A Possible Precedent for Yale University in the Case of the Censored ‘Sissies’ T-shirts
January 13, 2010
by Adam Kissel
Yale University seems to be facing more than its share of troubles lately. In this context, it is something of a shame that resources need to be spent on dealing with a Yale College dean's decision to censor the democratically chosen T-shirt design of its Freshman Class Council (FCC). Last November, just before the Harvard-Yale football game, Dean Mary Miller decided to pull the design, which used a quotation from F. Scott Fitzgerald calling Harvard students "sissies." Apparently, completely unknown to the FCC leadership, the word was considered by some Yalies to be an anti-gay slur.
After FIRE called Yale on the censorship and the blogosphere lit up, the Yale Daily News procured a statement from Dean Miller that made the situation worse instead of better. She asserted her office's editorial control over the FCC—after all, she pulls the purse strings, and the FCC ultimately reports to her, so (she says) she gets to control the content.
This case is thus following, in some ways, the path of Yale student Wayne Dick from the mid-1980s, whose case got worse and worse until finally Yale President Benno Schmidt stepped in to defend the student's freedom of expression. You can read about the case in The Shadow University, page 148:
[...] Yale Sophomore Wayne Dick—a Christian conservative—distributed a handout satirizing Yale's GLAD, Gay and Lesbian Awareness Days. It announced the celebration of "BAD, Bestiality Awareness Days," .... Patricia Pearce, the associate dean of Yale College, informed Dick by letter that both an administrative member of the dean's office's Racial and Ethnic Harassment Board and a gay activist had "submitted ... a complaint alleging harassment in the form of a ‘BAD week 86' poster." The college's Executive Committee Coordinating Group had decided that the charge that Dick's poster violated a ban on "physical restriction, assault, coercion, or intimidation" had merit .... According to Dick, as reported in the Village Voice in July 1986, when he asked Dean Pearce how his satiric flier could be actionable if Yale's policy guaranteed full freedom of expression and the right to "challenge the unchallengeable," she replied that it did not protect "worthless speech." On May 13 , the Executive Committee found Dick guilty of harassment and intimidation. [Footnote omitted.]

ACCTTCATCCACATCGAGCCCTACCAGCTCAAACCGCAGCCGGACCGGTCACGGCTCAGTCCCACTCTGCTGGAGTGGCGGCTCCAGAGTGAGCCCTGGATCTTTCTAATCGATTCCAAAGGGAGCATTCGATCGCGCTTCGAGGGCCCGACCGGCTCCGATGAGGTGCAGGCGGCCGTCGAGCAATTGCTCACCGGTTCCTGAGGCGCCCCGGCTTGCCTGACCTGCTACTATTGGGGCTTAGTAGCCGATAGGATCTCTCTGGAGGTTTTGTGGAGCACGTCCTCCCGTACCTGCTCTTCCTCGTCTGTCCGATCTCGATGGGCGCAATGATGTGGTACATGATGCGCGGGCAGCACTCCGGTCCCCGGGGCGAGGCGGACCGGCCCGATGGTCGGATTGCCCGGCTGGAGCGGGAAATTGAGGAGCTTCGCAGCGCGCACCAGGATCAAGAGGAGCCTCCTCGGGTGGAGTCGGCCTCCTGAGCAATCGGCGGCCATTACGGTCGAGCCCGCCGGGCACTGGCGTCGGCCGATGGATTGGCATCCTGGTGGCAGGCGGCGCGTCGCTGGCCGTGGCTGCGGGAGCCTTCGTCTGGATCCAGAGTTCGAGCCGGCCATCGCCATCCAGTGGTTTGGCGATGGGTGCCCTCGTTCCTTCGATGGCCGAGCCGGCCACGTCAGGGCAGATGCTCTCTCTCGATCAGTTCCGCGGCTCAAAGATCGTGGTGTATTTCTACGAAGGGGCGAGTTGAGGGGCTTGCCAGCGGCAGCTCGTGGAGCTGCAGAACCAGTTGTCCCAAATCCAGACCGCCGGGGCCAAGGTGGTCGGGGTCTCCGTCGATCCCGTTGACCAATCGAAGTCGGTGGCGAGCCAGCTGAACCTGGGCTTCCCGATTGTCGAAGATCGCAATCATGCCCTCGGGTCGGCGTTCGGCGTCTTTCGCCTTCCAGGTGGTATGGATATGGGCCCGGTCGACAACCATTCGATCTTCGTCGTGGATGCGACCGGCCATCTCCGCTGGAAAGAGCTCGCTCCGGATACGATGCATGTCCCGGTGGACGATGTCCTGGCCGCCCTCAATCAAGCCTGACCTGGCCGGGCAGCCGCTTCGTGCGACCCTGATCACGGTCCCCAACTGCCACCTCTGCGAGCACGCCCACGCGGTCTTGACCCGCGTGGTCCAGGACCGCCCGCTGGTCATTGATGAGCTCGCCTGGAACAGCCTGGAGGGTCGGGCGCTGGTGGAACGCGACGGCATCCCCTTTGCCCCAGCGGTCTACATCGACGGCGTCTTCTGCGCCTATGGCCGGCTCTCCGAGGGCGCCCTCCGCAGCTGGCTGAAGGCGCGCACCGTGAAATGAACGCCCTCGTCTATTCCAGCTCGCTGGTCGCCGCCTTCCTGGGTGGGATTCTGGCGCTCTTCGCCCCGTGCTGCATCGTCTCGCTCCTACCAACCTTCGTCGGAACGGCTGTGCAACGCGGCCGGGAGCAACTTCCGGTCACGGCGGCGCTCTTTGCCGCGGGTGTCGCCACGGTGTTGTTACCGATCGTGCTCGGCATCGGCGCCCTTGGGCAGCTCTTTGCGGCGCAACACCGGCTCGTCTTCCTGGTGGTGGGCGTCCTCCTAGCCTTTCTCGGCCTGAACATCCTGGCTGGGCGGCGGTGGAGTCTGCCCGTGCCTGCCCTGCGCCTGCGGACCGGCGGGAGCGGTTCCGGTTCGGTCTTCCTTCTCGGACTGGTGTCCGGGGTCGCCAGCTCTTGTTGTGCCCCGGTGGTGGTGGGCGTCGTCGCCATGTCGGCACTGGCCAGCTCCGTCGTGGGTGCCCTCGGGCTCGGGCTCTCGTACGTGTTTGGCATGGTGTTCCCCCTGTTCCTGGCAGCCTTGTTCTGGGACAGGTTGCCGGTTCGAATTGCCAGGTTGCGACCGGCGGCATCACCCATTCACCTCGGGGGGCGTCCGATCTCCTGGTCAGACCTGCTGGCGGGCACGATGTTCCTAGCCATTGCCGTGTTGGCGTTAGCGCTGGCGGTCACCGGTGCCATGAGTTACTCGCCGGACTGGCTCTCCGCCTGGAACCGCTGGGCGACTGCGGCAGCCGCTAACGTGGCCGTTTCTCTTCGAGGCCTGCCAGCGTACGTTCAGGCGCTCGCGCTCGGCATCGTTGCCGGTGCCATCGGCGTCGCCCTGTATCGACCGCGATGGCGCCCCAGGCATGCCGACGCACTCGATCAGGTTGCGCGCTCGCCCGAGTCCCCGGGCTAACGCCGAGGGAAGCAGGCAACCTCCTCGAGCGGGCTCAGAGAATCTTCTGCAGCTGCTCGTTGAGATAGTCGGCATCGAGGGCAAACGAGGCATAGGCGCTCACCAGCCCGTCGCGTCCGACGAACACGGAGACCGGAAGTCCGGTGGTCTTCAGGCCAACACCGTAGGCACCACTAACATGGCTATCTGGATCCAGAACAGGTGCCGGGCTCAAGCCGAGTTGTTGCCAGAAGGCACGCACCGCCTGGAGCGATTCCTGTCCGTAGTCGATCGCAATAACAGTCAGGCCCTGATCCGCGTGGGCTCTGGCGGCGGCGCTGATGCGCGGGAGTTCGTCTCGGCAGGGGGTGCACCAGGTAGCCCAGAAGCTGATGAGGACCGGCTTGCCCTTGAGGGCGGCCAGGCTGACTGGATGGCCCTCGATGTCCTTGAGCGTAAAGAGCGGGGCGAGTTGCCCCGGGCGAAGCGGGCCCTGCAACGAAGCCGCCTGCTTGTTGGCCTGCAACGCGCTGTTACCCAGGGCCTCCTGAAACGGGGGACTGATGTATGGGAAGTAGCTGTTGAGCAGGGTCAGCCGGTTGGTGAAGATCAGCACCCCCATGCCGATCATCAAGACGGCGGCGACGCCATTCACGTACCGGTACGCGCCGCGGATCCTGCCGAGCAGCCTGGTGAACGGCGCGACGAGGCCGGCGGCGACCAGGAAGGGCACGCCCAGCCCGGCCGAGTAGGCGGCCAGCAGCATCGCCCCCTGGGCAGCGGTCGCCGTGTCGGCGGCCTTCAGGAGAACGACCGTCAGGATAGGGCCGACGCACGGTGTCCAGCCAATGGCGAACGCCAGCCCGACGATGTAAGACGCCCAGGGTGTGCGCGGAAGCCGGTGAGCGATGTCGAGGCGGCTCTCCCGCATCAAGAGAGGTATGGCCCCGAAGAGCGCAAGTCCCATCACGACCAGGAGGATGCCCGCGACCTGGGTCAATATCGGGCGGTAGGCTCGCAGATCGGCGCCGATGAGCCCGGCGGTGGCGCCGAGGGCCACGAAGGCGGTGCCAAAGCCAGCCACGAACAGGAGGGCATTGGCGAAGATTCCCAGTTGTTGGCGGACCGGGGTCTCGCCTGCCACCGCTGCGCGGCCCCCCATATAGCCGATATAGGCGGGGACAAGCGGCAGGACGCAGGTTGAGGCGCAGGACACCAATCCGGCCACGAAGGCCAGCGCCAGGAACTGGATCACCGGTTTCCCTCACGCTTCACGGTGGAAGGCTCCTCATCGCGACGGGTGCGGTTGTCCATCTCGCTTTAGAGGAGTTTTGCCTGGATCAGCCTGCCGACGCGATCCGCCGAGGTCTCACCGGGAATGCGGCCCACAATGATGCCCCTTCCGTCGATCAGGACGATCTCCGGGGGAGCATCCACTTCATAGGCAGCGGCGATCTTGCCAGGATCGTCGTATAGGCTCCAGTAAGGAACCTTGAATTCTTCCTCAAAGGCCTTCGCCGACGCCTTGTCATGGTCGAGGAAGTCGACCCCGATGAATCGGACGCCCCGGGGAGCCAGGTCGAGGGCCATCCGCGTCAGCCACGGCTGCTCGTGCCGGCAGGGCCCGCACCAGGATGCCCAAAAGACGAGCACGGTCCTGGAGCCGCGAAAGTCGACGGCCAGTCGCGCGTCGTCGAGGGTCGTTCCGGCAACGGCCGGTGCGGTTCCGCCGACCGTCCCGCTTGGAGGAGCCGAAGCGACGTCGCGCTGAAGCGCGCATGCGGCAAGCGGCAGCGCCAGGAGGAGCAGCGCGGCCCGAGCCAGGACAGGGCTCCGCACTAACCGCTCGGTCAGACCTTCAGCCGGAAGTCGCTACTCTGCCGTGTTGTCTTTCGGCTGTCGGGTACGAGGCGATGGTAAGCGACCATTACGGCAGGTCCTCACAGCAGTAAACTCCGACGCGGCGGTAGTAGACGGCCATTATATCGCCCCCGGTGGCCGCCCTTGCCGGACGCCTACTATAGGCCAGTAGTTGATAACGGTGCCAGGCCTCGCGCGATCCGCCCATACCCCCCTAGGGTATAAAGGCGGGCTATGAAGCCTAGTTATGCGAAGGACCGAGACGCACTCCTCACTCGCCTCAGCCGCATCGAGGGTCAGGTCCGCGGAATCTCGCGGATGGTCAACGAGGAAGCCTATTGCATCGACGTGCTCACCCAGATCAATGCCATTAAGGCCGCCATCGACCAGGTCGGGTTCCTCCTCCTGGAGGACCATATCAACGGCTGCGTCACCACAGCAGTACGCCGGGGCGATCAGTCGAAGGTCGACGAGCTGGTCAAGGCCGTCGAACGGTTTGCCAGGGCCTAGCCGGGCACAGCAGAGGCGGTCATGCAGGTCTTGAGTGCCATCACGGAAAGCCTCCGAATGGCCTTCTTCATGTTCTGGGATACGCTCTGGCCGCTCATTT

Matthew Silversten picks up the story in the Ohio State Law Journal, as quoted and paraphrased at length by a commenter on a Yale Daily News blog post on the T-shirt controversy:
Unwilling to simply accept his punishment, and in need of some clarification on what was acceptable speech at Yale, Wayne Dick wrote an appeal letter to Yale president, A. Bartlett Giamatti. The university's president responded to Dick's appeal by stating that the committee's decision would stand. Wayne Dick's situation looked rather bleak when Nat Hentoff, a free speech journalist, heard about it and decided to get involved. Hentoff talked with Guido Calabresi, Dean of the Yale School of Law, who was familiar with the story and felt the situation was "outrageous!" Hentoff began rallying the national media, and articles critical of the Yale decision appeared in The New York Times, The Village Voice, and The Washington Post. Then Giamatti left Yale to become president of Major League Baseball's National League and was replaced by Benno Schmidt. President Schmidt, in his inaugural address, announced his stand on the topic of free expression when he stated: "There is no speech so horrendous in content that it does not in principle serve our purposes." [Emphasis added.]
Dick's story had a happy ending, as the commenter adds:
President Schmidt then encouraged Wayne Dick to ask the Executive Committee for a new hearing, which Dick decided to do. In a press release, the Executive Committee announced that it had voted to reverse its earlier decision to discipline Wayne Dick, adding that the decision to overturn Dick's conviction had nothing to do with the negative publicity the committee had received from the national media.
Close to 25 years later, FIRE is patiently awaiting President Richard Levin's response to our letter in the matter of the T-shirt censorship. I trust that President Levin will take to heart not only Yale's admirable defense of free speech in its Woodward Report (under President Kingman Brewster, Jr.) but also President Schmidt's statement that "There is no speech so horrendous in content that it does not in principle serve our purposes."